Let’s get one thing straight: Second Life is not a game. Not unless you play games that include thumb twiddling for an afternoon and playing with pixelated paper dolls. To me, it’s an aimless MMO. No, I take that back. It’s a 3D chat room. The oddest or most boring chat room, depending on where you go. (And Sony wants to emulate this on the PlayStation 3 with its own virtual world, PlayStation Home? Yay.) It has no point, no quests. Then again, I’m a gamer–if I’m socializing with someone, a rocket launcher or sword is usually involved. Okay, okay…maybe a round of virtual Scrabble couldn’t hurt. So where can one go to socialize and sneak in a quick game? Let’s find out.
Second Life: Getting a Life
I decided to give Second Life a second chance (more like fifth, but who’s counting?), and to help me I had Dierdre Gausman, a reporter for Second Life News Network (SLNN). She shows up, ready to play a couple games, in a snappy black ensemble and a pashmina scarf. Hey, if you have the Lindys to burn, flaunt it, right? Our first stop is a Tringo parlor. Think bingo meets Tetris. It’s actually a neat idea, trying to match shapes on the big board as numbers are called. Next we go to an arcade. But as much fun as the games are, they all follow the same rules: Plunk down real world money to get Linden bucks, and then pay to win bucks back.
Other types of games gotta exist–I mean, I can’t imagine all the people here want to play only jazzed-up versions of bingo. I’d settle for a heated game of shuffleboard! But it goes back to the same problem I had in previous runs through SL: You have to know where to go on The Grid. I hear tell of board-game parlors, Myst-like adventure games…and then there’s Tiny Empires, a medieval-themed pyramid scheme where you boss around newbs to amass gold and land.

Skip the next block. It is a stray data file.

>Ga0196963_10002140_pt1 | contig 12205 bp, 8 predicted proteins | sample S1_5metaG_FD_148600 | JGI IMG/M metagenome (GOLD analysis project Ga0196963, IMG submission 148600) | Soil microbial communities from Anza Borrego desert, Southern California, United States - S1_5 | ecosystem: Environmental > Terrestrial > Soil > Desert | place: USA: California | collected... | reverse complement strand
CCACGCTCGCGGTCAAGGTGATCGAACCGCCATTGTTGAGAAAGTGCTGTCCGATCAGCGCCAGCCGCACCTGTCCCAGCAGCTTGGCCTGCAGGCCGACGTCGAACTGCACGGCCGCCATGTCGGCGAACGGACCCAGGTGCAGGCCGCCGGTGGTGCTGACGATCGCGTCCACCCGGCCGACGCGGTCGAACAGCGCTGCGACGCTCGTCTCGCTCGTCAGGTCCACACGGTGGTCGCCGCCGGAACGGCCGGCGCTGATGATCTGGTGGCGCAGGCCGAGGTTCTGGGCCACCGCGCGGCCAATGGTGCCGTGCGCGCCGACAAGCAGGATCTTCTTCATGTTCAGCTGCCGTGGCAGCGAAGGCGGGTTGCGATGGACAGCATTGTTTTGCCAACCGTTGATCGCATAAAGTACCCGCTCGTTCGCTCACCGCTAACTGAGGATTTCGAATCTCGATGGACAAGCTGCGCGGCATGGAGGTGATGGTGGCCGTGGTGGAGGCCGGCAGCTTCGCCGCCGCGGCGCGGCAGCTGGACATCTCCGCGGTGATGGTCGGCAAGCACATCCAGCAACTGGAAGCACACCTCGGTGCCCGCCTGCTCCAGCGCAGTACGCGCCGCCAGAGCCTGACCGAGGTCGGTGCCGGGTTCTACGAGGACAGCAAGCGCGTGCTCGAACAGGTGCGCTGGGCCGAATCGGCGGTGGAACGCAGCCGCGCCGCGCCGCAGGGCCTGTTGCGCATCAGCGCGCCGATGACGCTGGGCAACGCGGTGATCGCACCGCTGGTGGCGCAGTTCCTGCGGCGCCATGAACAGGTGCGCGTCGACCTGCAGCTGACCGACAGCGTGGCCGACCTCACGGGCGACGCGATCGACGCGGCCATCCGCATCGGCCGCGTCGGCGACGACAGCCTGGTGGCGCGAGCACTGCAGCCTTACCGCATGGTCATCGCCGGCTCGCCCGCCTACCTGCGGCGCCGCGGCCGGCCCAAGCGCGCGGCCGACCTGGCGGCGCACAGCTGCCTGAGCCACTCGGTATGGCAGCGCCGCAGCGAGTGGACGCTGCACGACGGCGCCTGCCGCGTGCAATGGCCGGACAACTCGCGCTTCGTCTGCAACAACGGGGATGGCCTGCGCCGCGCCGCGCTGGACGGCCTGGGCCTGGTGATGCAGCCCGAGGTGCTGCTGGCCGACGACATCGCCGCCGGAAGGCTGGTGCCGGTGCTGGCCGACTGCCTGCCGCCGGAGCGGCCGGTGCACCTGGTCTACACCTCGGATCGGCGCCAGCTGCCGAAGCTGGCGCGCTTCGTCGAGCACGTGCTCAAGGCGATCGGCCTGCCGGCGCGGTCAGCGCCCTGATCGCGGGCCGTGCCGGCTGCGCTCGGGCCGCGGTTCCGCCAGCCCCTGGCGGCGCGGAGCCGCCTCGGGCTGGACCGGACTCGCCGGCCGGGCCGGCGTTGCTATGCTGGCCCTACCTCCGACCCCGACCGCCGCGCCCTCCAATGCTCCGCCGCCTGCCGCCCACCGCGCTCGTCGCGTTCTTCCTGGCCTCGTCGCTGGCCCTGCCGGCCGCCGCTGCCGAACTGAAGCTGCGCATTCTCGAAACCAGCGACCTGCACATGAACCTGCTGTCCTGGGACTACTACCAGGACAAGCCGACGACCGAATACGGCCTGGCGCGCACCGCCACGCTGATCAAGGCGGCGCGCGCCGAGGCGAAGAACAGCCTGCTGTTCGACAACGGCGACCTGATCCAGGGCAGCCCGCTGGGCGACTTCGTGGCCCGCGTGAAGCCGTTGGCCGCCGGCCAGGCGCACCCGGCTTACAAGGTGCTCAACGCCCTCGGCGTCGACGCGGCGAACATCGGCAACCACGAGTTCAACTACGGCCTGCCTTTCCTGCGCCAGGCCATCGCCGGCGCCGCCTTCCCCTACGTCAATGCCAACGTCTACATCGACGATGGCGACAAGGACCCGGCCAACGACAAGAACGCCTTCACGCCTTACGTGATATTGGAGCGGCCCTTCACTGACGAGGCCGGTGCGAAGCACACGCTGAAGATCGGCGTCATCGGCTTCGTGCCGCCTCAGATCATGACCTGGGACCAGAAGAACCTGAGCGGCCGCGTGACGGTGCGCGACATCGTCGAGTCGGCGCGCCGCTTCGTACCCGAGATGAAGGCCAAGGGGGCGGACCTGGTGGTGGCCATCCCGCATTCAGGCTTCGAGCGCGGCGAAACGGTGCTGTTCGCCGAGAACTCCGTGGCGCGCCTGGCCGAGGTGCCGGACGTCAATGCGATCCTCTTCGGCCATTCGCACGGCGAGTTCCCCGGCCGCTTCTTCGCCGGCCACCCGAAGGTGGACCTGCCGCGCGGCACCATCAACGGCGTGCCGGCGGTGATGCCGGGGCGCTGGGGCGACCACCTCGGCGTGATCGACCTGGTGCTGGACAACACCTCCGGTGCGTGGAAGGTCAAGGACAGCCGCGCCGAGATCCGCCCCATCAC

Second Life may be a great, open world where many people are doing lots of cool things–I’m just not one of them right now. I need a more gaming-centric social scene. Not a digital Disneyland like World of Warcraft, though. How about places where the games come first and the community forms around them? Some folks play bridge online. Others dominate dominoes. Here are a couple of my new favorite destinations.
It just launched this past week, and already it’s packed with a bunch of great time-wasters. What’s on the playlist? For starters, it has a multiplayer version of Desktop Tower Defense. And there’s a word game called Farragomate. Farra-wha? You ever see someone’s fridge lined with little magnetic words that you can arrange into sentences? Imagine a multiplayer version where buddies rate your peerless prose. (My secret weapon: double entendres.) But by far, my favorite one is Minions, a team-based, action/strategy game where you control one tank and push it through enemy territory. Just pick a type of tank, and start blasting.
Think of Whirled as an open-source gaming community. To game developers, it’s an ingenious backbone for folks who want to easily create–and support–online games within a single hub. Three Rings, the company behind Whirled, has set up this portal with open-source libraries (about 60 percent of the work is done before you write a single line of code), games, and examples to help you build your own casual creation. And these guys know what they’re talking about: They created the highly addictive (and successful) Puzzle Pirates online game.
For players, Whirled is an awesome collection of hundreds of games, broken out by category and just waiting for you to jump in. Though you don’t have to pay a dime to play (you earn points over time), you can buy shortcuts and new powers with some real cash. And connecting all of the games is a flash-based virtual world, so if you’re still looking to play dress-up with avatars that you can bling out between matches, they’ve got you covered. Facebook support (more on that in a sec) is also part of the plan. When that’s up and running, you’ll have yet another avenue for social gaming, and one more excuse to play games with friends.